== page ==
So, what does this data tell us? Starting with the leftmost column which shows the correlation over the entire period of almost 19 years, we can see that the strongest correlation between the U.S. stock market and major currencies is a negative correlation with the Japanese Yen, with a correlation coefficient of -0.31. This is a strong negative correlation, and suggests that when the stock market rises, the Yen tends to fall, and vice versa. Now let’s look at the rightmost column, which is the average of the correlation coefficients measured during the four bear markets which have occurred since 2001. Interestingly, the negative correlation is even stronger here, at -0.42. This suggests that when the U.S. stock market is selling off, the Japanese Yen is even more likely to rise in value than it is to fall when stocks are rising. This suggests that the Japanese Yen has tended to act as a “safe-haven”, i.e. something money flows into when stock markets are riled up and selling off, which often occurs during episodes of crisis.

In addition to the Japanese Yen, I also included two other assets typically seen as safe-havens: the Swiss Franc, and Gold. The Swiss Franc has a very slight negative correlation overall with the S&P 500 Index of -0.07, which gets just a little stronger during bear markets. This suggests that the Swiss Franc is maybe not as much of a safe-haven as its often thought to be yet is still has a (small) negative correlation with stocks. Turning to Gold, the case gets stronger: overall, it is perfectly uncorrelated with the S&P 500 Index, but in each of the four bear markets analyzed, there was a significantly stronger negative correlation. Finally, I threw in the Euro just for variety, and it seems to go up when stocks go up, and down when stocks go down, so it doesn’t look like much of a safe-haven over the full period.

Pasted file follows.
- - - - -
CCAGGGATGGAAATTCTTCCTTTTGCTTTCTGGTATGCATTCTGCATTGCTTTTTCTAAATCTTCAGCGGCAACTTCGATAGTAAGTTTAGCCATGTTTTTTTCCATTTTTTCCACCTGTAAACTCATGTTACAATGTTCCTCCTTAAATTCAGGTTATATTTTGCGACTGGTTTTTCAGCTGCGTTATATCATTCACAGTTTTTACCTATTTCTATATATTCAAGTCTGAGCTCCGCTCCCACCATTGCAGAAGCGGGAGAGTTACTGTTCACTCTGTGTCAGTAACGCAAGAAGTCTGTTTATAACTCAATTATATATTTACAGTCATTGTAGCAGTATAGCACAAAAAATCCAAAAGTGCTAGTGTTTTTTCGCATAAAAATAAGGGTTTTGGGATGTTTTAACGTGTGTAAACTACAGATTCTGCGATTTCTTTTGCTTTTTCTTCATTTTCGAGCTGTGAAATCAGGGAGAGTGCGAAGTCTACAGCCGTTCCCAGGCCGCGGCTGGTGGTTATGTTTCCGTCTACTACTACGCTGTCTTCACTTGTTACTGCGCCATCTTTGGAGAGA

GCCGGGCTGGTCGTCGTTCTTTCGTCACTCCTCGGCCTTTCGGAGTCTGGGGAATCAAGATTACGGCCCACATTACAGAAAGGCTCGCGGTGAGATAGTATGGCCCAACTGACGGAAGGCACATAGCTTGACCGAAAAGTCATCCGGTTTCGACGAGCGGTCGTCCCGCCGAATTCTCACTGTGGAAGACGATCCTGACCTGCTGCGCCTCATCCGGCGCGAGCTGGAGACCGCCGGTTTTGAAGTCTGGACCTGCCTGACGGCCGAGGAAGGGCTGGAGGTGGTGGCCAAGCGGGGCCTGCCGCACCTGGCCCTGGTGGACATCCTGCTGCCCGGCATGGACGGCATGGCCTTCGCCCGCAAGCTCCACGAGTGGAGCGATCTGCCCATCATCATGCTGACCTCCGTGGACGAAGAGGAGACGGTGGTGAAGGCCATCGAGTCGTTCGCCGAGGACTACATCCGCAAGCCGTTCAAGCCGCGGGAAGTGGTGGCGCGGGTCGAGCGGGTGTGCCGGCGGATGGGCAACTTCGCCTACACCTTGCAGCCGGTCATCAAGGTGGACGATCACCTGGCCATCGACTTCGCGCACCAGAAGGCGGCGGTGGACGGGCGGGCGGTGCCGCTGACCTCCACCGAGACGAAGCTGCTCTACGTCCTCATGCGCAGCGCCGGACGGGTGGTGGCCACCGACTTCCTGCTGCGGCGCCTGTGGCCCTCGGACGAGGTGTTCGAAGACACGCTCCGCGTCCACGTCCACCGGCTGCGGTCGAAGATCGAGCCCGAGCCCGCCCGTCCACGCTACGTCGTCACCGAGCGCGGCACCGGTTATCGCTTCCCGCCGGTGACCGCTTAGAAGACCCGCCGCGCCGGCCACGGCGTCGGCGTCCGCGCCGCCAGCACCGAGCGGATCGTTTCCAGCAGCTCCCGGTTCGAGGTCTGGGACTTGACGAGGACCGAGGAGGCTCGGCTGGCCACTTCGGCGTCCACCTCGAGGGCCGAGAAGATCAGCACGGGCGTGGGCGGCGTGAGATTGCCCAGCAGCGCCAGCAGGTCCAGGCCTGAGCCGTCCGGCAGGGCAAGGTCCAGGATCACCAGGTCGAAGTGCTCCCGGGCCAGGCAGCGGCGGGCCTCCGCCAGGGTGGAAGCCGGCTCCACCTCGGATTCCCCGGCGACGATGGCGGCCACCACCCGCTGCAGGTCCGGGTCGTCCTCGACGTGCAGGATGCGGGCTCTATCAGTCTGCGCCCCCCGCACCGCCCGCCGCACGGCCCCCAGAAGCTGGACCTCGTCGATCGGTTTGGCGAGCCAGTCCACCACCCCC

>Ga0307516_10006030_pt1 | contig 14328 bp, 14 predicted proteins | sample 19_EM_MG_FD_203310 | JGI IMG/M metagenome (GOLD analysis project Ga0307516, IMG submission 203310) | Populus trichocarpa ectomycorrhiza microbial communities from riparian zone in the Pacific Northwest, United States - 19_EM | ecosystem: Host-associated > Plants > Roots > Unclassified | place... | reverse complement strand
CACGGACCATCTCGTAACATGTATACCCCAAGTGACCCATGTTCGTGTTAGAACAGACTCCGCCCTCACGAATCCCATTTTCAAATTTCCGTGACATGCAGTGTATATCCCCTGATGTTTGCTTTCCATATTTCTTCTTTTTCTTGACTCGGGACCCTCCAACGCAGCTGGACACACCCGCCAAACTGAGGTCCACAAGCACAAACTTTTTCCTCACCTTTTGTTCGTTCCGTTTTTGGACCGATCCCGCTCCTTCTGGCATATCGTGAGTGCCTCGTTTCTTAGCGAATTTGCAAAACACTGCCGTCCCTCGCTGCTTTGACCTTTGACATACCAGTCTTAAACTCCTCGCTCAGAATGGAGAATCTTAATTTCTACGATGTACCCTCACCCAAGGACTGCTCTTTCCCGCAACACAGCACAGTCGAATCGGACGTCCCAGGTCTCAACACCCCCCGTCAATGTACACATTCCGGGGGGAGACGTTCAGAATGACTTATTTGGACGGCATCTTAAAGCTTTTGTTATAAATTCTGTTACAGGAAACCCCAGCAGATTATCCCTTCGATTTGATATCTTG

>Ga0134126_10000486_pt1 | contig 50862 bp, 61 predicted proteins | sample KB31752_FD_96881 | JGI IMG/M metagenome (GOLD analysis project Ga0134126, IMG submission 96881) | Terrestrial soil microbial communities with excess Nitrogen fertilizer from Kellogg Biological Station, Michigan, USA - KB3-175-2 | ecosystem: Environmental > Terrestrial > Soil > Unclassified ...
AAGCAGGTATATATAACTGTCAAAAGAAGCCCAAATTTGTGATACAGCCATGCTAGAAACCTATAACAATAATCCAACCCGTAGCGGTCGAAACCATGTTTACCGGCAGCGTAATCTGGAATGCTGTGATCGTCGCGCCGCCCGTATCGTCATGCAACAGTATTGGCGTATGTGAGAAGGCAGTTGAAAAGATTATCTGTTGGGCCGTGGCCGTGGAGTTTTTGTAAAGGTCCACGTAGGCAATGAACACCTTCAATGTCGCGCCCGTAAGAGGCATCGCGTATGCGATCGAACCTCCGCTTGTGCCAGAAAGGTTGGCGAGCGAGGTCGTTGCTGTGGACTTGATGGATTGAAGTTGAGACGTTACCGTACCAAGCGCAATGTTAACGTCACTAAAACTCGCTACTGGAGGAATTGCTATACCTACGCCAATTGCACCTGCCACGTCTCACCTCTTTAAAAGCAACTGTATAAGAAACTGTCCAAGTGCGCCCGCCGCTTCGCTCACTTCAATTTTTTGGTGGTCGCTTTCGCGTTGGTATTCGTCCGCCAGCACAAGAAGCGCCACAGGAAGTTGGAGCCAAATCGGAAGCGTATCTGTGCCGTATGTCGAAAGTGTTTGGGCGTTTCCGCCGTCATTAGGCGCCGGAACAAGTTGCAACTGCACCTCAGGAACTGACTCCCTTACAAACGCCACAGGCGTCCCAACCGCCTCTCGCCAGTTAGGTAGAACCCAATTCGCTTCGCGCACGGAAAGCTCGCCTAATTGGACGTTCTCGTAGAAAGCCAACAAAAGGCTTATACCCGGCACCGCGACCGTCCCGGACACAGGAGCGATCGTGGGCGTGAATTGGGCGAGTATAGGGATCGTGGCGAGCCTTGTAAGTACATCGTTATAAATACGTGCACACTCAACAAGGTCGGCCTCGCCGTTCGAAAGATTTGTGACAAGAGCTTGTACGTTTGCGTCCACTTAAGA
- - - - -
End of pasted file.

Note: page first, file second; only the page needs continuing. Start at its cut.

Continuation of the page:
Using Currency Correlations in Bear Markets

The first conclusion we might draw from this analysis is that the U.S. Dollar tends to rise during bull markets, and fall more strongly during bear markets, as the greenback is the flip side of the currency pairs here. Secondly, it appears that the Japanese Yen and, to a lesser extent Gold, tend to rise in value when the U.S. stock market is selling off. This means that during periods when the U.S. stock market is in a bear market (which includes the present time, at the time of publication), you might enhance your profits by being extra keen to take short USD/JPY and long XAU/USD trades.

In addition to correlations, there is something else you can observe about bear stock markets and put to good use. Note that in the above table, the bear market periods are relatively short. It is a fact that bear markets in U.S. stocks have tended to be shorter, sharper and faster than bull markets. Put more simply, the stock market index tends to drop by 20% considerably more quickly than it will typically rise by 20%. So, when the stock market is falling, if you are buying Gold, Japanese Yen, and any other safe-haven assets, you can expect that the winning trades will tend to move well into profit very quickly. This means you are likely to get the best results by trading in a way that lets these fast, strong moves play out before taking profits. Yet you should also recognize that these movements tend to be relatively short-lived, and not be overly slow to book profits on swing or position trades. It is usually a good idea to let the move die out and then take profits, instead of setting take profit targets, which will sometimes leave a lot of potential profit on the table.

Bear markets often begin with a sharp increase in volatility and include strong bullish pullbacks. This volatility will often bleed into Forex markets, so remember that bear markets will often cause an unusual level of turbulence in the Forex market, at least during its early stage when a big rise in volatility is typically seen.

Adam is a Forex trader who has worked within financial markets for over 12 years, including 6 years with Merrill Lynch. He is certified in Fund Management and Investment Management by the U.K. Chartered Institute for Securities & Investment. Learn more from Adam in his free lessons at FX Academy.